The John Mather Trust is a charitable organisation set up by its eponymous benefactor to benefit young people in the West of Scotland, specifically to assist them in getting a foothold in a wide range of careers from trades and engineering to the arts. Marjorie Calder, Director of OceanBlue Consulting, was invited along by the John Mather Trust to see Cinderella. Here, she shares her thoughts on the recent RCS production.
At the time of writing, people all across Scotland are taking down decorations and packing away the evidence of ”˜peace on earth and goodwill to all men’ in attics and sheds for another year.
Reality has rudely intruded in the form of world events and a return to work after the festive break for many. The credit card bills will also arrive soon and many may rue the cost of Christmas and New Year gifts and/or of gym membership to shift other excesses. It’s a bit like the last night of a performance; knowing that scenery will be dismantled and stored, cast parties may end with sore heads and the finance team will be adding receipts against costs to brand the performance ”˜a success’, or otherwise.
For the cynical, this could easily be used as an excuse not to bother. Why go to all that effort and expense for a short run; a festive blowout or anything else which punctuates the routine of a busy year? But there’s the answer right there.
Creativity, effort, a little make-believe, a temporary suspension of reality or provocation of thought are the Red Bull of existence. They are the glucose or adrenaline which can lift the experience of life from the mundane to the downright wonderful.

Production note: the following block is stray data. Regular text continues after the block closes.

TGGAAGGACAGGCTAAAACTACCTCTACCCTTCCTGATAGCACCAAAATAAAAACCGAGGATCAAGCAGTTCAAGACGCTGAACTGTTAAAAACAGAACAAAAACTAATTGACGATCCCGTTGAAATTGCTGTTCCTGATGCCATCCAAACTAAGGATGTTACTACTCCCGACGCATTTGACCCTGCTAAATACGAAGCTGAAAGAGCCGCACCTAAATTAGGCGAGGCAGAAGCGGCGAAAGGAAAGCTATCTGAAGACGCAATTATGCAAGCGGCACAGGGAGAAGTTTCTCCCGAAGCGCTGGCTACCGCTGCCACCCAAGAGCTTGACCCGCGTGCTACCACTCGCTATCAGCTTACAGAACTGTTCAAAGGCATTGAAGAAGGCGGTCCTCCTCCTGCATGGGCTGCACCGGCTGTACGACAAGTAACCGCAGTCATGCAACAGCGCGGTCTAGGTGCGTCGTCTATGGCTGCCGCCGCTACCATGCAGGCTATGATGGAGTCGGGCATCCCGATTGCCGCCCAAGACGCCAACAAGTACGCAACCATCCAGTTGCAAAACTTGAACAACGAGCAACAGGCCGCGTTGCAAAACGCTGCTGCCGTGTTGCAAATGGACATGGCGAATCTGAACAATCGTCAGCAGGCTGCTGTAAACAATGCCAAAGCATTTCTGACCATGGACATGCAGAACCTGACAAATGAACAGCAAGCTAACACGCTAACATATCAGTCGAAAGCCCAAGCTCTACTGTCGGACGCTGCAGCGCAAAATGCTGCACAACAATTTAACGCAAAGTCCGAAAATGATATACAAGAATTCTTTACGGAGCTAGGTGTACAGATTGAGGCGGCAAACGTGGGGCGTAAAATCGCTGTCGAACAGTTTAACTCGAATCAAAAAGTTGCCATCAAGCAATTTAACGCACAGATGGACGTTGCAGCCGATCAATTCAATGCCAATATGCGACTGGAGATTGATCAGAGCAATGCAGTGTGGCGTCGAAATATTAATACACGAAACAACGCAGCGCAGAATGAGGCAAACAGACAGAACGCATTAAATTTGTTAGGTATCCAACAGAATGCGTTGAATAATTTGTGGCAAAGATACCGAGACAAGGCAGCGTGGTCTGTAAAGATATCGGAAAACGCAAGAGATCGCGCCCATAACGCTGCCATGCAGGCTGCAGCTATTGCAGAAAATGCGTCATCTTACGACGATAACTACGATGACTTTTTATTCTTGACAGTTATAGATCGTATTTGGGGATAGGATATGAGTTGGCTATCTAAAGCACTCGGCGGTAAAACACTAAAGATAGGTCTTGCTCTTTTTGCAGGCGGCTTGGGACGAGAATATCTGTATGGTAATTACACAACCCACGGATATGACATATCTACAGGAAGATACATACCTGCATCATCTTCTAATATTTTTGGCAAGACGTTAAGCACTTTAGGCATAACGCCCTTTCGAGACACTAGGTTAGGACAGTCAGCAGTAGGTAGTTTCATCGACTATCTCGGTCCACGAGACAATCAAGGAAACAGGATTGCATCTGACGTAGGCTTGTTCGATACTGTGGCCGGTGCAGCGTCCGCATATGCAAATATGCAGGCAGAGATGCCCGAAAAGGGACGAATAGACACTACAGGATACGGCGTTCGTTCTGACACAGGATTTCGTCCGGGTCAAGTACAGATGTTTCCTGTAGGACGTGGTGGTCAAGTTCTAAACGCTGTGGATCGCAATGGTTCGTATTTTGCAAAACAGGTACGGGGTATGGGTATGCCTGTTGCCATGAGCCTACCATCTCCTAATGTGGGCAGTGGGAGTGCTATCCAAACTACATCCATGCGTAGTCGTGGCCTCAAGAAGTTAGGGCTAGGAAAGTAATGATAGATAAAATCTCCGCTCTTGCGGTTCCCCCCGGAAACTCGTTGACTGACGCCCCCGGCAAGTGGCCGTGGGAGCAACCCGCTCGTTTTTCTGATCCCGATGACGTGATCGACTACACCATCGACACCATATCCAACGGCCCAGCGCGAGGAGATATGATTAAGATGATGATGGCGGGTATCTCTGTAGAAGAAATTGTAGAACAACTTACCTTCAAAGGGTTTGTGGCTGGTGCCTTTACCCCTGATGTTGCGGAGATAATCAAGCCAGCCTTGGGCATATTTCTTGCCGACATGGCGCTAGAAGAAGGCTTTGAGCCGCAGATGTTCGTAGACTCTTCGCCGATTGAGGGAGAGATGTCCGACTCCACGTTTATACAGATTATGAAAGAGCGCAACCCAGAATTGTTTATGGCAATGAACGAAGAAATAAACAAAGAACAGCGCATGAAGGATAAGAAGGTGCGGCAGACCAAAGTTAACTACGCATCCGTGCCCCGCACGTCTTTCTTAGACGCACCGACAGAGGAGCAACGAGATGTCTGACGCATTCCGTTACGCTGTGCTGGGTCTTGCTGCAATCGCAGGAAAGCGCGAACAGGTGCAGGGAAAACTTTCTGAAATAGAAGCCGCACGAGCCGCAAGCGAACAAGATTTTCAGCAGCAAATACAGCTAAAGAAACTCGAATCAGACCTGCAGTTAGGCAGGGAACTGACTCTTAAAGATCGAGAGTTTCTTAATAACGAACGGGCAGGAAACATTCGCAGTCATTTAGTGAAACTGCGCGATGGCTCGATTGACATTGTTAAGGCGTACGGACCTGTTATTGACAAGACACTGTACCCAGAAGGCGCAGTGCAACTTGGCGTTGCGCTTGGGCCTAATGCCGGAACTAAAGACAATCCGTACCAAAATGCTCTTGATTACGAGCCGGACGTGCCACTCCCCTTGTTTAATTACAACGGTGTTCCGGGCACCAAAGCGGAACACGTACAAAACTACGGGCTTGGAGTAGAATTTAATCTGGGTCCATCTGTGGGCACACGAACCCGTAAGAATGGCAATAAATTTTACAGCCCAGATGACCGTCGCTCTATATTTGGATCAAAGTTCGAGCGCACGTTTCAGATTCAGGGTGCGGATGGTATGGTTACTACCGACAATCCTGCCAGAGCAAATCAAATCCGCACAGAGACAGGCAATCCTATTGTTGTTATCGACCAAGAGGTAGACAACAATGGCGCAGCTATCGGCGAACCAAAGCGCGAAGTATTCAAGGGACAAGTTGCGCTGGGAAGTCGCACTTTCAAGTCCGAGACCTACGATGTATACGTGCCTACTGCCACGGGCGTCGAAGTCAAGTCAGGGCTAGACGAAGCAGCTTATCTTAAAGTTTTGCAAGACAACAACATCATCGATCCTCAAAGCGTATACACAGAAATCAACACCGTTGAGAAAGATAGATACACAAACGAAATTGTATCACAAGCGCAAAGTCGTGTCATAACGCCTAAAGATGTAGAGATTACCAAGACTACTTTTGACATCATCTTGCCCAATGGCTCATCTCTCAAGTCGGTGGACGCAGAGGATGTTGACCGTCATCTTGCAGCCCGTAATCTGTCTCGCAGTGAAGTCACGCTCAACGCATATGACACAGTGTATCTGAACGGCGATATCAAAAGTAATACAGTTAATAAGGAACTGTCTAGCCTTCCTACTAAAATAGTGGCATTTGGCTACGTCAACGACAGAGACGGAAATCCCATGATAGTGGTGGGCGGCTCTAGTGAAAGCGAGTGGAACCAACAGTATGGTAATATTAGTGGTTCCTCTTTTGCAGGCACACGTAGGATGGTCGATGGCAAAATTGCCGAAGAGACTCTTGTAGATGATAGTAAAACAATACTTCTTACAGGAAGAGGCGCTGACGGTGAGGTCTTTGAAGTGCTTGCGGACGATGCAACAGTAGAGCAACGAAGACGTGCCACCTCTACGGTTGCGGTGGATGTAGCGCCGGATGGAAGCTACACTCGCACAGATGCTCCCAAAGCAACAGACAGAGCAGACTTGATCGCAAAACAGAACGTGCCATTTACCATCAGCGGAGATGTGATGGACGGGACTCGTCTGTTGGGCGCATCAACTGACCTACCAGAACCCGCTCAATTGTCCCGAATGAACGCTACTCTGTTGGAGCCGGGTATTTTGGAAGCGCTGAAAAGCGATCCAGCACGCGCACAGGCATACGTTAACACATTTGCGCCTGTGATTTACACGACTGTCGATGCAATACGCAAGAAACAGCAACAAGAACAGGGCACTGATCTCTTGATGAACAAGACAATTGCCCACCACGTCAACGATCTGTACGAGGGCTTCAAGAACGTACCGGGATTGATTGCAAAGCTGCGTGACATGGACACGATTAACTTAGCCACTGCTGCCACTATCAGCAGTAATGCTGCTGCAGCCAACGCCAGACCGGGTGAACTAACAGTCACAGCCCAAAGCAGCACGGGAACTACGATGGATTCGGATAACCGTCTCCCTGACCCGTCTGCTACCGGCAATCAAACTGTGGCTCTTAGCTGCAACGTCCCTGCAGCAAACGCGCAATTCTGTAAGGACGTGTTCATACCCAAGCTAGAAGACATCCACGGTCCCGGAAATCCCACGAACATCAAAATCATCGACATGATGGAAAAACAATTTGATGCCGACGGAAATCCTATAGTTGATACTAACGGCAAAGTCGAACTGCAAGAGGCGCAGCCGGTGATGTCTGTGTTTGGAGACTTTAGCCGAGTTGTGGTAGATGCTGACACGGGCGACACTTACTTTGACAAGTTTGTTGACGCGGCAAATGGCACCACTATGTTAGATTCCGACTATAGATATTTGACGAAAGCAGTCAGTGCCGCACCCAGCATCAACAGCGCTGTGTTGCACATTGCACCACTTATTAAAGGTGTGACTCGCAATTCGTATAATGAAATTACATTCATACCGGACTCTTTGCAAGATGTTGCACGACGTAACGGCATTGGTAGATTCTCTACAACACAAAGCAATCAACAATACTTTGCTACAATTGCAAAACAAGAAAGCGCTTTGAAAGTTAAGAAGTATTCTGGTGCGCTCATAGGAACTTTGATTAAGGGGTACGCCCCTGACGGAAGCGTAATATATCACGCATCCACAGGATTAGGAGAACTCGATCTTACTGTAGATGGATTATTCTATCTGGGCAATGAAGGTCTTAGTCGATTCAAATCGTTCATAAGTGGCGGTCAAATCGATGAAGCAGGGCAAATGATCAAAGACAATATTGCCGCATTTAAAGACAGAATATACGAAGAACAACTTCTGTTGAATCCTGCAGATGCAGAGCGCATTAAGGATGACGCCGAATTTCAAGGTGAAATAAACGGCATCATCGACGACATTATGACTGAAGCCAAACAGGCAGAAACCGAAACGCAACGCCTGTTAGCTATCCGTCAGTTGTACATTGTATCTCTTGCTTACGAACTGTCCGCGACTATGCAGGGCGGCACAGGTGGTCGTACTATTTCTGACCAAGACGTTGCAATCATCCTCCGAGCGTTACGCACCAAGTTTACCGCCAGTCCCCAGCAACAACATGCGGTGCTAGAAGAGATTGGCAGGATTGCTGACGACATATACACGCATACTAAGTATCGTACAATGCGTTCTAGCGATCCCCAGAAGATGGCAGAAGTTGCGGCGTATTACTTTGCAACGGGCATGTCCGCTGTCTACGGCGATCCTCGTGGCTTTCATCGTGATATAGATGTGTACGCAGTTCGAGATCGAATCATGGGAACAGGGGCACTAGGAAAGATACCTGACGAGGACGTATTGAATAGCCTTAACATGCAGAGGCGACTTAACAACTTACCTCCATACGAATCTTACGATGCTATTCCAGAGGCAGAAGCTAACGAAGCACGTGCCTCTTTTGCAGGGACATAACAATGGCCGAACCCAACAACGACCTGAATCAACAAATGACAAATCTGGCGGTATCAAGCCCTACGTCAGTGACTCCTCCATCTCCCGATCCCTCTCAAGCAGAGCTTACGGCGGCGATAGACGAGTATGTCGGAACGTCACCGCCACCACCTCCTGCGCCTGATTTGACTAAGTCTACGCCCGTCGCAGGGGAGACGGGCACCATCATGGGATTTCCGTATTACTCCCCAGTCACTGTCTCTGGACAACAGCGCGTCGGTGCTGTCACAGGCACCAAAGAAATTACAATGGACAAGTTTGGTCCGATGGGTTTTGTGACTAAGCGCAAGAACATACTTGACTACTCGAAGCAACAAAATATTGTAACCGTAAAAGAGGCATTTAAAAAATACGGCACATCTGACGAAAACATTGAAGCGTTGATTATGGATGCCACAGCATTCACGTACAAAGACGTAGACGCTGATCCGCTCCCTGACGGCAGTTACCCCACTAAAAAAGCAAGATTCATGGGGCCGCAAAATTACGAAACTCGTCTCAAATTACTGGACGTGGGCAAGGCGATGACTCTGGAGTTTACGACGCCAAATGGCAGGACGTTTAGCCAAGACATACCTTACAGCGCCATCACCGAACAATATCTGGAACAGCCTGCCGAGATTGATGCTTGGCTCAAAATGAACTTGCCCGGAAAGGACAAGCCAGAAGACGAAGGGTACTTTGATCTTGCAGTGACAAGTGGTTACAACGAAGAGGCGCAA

So it was with the RCS production of Cinderella.
This was my first experience of an RCS full-scale performance and I absolutely loved it. From the 21st century twist of Cinderella choosing to marry for love instead of title (If you didn’t see it, she chose Buttons over the Prince), to the gloriously exuberant overacting of the Ugly Sisters and the evil glamour of the Stepmother.
I was fortunate to be invited along with a trustee of the John Mather Trust, which sponsored this year’s RCS performance of Cinderella, and I confess to being of sufficient vintage that corporate hospitality can be as much of a drag as a pleasure. I have also seen many a professional performance in my time and honestly had no idea what to expect of a student show but the energy; the freshness, the professionalism and the suspension of belief that was achieved was truly wondrous.
I am fortunate to work alongside the John Mather Trust and, although its generous benefactor died before I had the chance to meet him, I was able to do some biographical research. One thing which came out loud and clear was that John Mather loved the arts and passionately believed that young people of every walk of life should have the chance to experience creative arts if possible.
His trust and legacy ensure that this is facilitated and part of the trust’s sponsorship brought kids to Cinderella who might not have had the opportunity to see a major production; far less to see behind the scenes and talk to the energetic, young cast. Being able to step into a make-believe world and see the wizardry of sound and lighting; of makeup and costume, brought the magic of Christmas to life. It might just also bring new career opportunities and wider horizons for a few who really catch the bug.
So thank you, talented young people and hard-working tutors at the Conservatoire. Thank you for turning the mundane (bits of props, scraps of cloth, rouge and mere words) into a magical experience. Thank you for bringing a novel script to life and for making me want to shout ”˜Oh no you didn’t!’ like an eight-year-old. Thank you to the John Mather Trust for facilitating bringing the magic to as wide an audience as possible. And if you didn’t see this year’s RCS performance, might I suggest you take a look at this year’s programme?
Creativity is for life, in far more ways than one.
At RCS, we stage over 600+ performances a year- visit our Box Office to see our upcoming productions.